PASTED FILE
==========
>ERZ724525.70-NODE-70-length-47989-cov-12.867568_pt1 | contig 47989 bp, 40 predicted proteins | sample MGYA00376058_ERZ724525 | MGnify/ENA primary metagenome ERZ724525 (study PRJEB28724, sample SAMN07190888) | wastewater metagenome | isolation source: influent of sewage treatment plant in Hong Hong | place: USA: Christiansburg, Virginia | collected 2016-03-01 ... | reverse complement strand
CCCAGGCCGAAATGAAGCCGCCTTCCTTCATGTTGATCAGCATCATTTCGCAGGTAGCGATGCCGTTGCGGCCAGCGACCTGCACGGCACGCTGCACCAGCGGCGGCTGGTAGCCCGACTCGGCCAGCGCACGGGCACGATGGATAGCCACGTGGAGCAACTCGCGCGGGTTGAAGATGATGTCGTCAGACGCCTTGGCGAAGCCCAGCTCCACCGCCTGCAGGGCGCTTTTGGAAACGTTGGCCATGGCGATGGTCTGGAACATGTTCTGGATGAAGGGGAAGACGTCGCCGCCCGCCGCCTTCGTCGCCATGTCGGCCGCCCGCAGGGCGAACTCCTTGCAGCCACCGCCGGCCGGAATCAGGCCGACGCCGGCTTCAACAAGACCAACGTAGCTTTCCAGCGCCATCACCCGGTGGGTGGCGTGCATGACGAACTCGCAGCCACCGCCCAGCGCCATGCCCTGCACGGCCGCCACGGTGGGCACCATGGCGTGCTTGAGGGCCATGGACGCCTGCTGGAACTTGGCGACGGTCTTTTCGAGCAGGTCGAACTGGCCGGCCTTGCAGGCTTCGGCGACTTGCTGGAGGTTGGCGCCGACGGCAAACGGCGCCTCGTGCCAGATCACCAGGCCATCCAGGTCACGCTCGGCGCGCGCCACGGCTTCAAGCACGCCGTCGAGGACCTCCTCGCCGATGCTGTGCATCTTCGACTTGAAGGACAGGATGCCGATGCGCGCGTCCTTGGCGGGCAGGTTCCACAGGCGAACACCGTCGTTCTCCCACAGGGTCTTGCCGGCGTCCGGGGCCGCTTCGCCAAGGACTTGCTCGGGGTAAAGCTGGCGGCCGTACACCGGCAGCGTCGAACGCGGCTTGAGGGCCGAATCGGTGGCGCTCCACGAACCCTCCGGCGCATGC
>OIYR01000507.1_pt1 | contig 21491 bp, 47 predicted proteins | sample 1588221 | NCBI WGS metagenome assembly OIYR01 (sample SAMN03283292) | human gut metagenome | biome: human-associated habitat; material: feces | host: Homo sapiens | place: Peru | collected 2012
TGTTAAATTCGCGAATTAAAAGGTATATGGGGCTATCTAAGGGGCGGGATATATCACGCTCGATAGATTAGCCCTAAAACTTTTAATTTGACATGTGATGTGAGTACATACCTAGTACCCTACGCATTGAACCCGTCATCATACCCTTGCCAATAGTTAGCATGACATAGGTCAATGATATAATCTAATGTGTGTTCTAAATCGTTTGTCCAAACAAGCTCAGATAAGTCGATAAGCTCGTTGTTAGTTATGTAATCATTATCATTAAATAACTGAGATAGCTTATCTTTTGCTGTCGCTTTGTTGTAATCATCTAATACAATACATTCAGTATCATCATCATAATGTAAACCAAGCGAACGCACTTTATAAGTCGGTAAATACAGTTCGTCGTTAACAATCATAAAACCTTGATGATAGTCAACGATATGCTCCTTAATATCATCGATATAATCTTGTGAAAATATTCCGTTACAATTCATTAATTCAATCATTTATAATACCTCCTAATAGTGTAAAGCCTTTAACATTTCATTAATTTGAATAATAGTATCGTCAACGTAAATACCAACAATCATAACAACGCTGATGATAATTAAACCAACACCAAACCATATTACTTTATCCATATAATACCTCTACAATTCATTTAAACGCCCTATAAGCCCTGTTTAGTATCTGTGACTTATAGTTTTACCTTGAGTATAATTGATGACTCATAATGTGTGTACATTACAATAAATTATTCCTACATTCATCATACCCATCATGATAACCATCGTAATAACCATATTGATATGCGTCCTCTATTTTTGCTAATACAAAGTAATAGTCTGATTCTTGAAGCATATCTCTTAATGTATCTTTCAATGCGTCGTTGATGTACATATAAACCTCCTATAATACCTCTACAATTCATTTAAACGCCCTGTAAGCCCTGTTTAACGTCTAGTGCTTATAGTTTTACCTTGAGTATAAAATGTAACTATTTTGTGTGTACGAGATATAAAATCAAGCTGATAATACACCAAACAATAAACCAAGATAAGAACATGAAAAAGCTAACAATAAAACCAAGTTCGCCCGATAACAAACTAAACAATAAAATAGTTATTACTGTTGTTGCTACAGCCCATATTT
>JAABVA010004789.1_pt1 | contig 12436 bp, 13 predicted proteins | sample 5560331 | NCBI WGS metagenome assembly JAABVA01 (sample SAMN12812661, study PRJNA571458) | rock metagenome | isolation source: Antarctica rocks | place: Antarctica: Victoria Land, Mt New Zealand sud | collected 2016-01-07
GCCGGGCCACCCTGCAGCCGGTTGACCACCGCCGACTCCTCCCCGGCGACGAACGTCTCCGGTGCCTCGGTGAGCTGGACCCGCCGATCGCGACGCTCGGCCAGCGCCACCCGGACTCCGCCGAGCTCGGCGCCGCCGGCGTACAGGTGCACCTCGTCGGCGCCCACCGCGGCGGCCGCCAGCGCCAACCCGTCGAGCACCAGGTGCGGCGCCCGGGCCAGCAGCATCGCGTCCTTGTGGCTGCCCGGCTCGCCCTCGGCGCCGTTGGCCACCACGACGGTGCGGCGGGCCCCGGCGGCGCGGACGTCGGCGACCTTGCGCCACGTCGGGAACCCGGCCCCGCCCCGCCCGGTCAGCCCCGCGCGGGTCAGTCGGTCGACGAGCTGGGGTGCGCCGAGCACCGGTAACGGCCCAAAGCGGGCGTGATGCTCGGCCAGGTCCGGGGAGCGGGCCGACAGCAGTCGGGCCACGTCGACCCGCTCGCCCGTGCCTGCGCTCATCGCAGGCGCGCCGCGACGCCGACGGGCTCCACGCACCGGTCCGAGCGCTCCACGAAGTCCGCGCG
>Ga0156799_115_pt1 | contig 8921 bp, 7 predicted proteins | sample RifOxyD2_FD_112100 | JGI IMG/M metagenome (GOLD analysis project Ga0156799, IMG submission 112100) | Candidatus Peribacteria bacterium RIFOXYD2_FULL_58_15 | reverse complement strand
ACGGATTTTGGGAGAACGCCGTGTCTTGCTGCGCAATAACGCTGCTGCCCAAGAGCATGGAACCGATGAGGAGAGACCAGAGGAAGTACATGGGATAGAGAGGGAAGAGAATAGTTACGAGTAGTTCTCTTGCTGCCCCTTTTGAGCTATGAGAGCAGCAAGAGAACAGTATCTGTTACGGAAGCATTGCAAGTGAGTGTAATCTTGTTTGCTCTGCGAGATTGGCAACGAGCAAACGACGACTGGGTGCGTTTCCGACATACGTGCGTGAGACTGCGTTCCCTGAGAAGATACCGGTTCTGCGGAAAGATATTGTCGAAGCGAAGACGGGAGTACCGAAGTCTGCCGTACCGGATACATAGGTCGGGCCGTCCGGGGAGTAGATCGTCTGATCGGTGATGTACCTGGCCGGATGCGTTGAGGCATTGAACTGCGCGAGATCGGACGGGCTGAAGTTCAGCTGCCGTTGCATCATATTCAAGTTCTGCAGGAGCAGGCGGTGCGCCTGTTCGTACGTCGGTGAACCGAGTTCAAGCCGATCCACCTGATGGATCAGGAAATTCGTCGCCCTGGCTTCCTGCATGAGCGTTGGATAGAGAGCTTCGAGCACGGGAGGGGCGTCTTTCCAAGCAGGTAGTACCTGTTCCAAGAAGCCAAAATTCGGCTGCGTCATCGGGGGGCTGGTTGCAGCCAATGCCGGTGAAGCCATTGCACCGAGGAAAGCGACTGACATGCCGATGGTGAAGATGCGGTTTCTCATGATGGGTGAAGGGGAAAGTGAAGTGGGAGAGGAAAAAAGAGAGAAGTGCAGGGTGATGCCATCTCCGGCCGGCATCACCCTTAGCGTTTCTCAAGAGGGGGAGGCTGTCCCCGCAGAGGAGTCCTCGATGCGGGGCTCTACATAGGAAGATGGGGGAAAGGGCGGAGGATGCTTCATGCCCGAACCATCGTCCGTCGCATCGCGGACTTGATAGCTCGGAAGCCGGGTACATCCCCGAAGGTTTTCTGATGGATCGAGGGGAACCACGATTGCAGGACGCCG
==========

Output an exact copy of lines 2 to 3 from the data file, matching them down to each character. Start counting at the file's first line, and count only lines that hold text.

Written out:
CCCAGGCCGAAATGAAGCCGCCTTCCTTCATGTTGATCAGCATCATTTCGCAGGTAGCGATGCCGTTGCGGCCAGCGACCTGCACGGCACGCTGCACCAGCGGCGGCTGGTAGCCCGACTCGGCCAGCGCACGGGCACGATGGATAGCCACGTGGAGCAACTCGCGCGGGTTGAAGATGATGTCGTCAGACGCCTTGGCGAAGCCCAGCTCCACCGCCTGCAGGGCGCTTTTGGAAACGTTGGCCATGGCGATGGTCTGGAACATGTTCTGGATGAAGGGGAAGACGTCGCCGCCCGCCGCCTTCGTCGCCATGTCGGCCGCCCGCAGGGCGAACTCCTTGCAGCCACCGCCGGCCGGAATCAGGCCGACGCCGGCTTCAACAAGACCAACGTAGCTTTCCAGCGCCATCACCCGGTGGGTGGCGTGCATGACGAACTCGCAGCCACCGCCCAGCGCCATGCCCTGCACGGCCGCCACGGTGGGCACCATGGCGTGCTTGAGGGCCATGGACGCCTGCTGGAACTTGGCGACGGTCTTTTCGAGCAGGTCGAACTGGCCGGCCTTGCAGGCTTCGGCGACTTGCTGGAGGTTGGCGCCGACGGCAAACGGCGCCTCGTGCCAGATCACCAGGCCATCCAGGTCACGCTCGGCGCGCGCCACGGCTTCAAGCACGCCGTCGAGGACCTCCTCGCCGATGCTGTGCATCTTCGACTTGAAGGACAGGATGCCGATGCGCGCGTCCTTGGCGGGCAGGTTCCACAGGCGAACACCGTCGTTCTCCCACAGGGTCTTGCCGGCGTCCGGGGCCGCTTCGCCAAGGACTTGCTCGGGGTAAAGCTGGCGGCCGTACACCGGCAGCGTCGAACGCGGCTTGAGGGCCGAATCGGTGGCGCTCCACGAACCCTCCGGCGCATGC
>OIYR01000507.1_pt1 | contig 21491 bp, 47 predicted proteins | sample 1588221 | NCBI WGS metagenome assembly OIYR01 (sample SAMN03283292) | human gut metagenome | biome: human-associated habitat; material: feces | host: Homo sapiens | place: Peru | collected 2012